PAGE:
One Family’s Tryst With Destiny

As India celebrates six decades of independence on this year, Jad Adams examines how, in the world’s largest democracy, one family has come to take centre stage in politics, as if by divine right.

The family of Motilal Nehru (seated at the centre) with Jawaharlal at the far left in the back row and Indira Gandhi second from the right  For forty of the sixty years since Independence, a member of the Nehru-Gandhi dynasty has ruled as prime minister in India. The family came to personify the struggles and triumphs of the entire nation – an identification they did everything to promote. The story of how the family intertwined its fate with that of the nation starts with its fiercely ambitious founder, Motilal Nehru (1861–1931), who rose from poverty to become a leading lawyer and member of the Indian National Congress, and set out to make his son, Jawaharlal Nehru (1889–1964) the greatest man in the world.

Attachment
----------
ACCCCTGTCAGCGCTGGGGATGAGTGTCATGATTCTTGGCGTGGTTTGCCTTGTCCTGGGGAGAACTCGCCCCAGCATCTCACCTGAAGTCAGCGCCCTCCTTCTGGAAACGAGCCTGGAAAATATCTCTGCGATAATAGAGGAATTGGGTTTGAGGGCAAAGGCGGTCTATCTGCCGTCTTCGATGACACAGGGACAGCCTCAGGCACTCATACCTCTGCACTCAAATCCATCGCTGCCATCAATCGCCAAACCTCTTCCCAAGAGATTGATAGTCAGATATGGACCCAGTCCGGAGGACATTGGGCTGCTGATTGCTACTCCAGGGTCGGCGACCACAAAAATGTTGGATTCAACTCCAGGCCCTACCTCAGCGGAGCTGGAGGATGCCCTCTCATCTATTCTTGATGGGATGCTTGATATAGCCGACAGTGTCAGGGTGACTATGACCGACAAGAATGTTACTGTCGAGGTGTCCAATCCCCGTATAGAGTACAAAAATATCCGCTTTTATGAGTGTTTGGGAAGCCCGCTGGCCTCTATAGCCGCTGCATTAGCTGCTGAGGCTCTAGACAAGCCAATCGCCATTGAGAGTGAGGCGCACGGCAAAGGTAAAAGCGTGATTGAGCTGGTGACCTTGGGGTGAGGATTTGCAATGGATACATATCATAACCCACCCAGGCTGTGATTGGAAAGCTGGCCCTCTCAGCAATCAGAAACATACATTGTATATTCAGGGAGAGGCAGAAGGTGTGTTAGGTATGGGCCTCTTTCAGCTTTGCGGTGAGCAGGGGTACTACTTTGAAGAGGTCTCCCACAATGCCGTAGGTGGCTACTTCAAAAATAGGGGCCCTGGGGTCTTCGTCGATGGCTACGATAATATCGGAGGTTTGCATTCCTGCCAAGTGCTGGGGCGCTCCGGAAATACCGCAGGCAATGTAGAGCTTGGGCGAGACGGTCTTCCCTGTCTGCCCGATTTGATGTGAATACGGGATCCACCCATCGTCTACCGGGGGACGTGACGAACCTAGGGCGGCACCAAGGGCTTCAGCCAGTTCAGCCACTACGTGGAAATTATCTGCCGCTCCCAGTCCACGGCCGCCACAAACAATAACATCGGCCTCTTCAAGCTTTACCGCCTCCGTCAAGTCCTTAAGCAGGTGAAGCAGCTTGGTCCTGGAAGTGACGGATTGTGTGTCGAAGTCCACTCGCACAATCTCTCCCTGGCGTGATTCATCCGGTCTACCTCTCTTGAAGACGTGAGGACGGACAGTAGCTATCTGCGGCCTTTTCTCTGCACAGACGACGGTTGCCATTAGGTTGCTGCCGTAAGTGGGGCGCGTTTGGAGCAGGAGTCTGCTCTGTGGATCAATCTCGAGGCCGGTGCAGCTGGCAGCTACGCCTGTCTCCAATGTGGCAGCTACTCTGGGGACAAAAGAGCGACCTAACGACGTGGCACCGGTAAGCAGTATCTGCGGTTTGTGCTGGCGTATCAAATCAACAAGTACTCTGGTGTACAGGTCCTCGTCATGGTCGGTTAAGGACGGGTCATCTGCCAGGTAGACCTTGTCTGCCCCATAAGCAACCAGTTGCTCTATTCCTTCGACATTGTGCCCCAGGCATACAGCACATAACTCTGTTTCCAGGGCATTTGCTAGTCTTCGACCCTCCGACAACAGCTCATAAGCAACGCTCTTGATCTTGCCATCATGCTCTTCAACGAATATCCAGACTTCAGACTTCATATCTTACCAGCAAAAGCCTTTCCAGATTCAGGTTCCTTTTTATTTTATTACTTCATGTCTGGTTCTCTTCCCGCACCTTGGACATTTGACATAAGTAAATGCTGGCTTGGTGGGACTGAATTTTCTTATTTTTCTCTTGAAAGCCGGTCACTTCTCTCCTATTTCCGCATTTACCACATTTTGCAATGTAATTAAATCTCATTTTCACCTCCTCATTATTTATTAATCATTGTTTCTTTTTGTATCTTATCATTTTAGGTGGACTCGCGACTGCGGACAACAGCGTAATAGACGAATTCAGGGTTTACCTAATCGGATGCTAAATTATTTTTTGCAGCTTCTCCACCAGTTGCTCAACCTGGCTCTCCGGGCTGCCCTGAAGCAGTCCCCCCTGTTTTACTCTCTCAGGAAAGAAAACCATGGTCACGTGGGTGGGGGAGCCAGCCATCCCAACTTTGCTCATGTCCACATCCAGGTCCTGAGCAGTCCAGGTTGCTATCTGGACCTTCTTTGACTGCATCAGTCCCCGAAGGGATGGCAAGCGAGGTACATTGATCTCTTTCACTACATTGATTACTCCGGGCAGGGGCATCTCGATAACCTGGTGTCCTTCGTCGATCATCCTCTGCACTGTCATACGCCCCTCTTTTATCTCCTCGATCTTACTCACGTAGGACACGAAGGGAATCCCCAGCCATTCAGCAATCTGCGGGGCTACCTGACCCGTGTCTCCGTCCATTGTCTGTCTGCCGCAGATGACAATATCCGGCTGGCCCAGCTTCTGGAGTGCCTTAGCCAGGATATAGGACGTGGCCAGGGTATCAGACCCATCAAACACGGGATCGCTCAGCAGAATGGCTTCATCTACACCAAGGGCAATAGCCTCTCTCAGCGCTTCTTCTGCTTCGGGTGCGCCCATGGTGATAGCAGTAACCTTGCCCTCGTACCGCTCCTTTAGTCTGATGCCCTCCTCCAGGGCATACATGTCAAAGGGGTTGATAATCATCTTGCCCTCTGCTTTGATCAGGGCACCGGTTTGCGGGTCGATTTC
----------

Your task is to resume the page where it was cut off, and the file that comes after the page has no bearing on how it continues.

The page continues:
By the time Jawaharlal was born, his father’s wealth was legendary and his home at Allahabad, Anand Bhavan (Abode of Joy), a by-word for luxury. The child grew up with tennis courts, a swimming pool, lawns with sparkling fountains, rich furnishings and a retinue of liveried servants. It was the first house in Allahabad to have electricity and water laid on; it soon had flush toilets and hot and cold running water. The Nehru family were Brahmins, the highest caste of Indian society, traditionally destined as priests or scholars. Every birthday Jawaharlal was weighed in public in a huge balance against grain and other goods that were then distributed to the poor – an early example of the relationship between his physical being and that of the people of India, a theme that was developed throughout his life.

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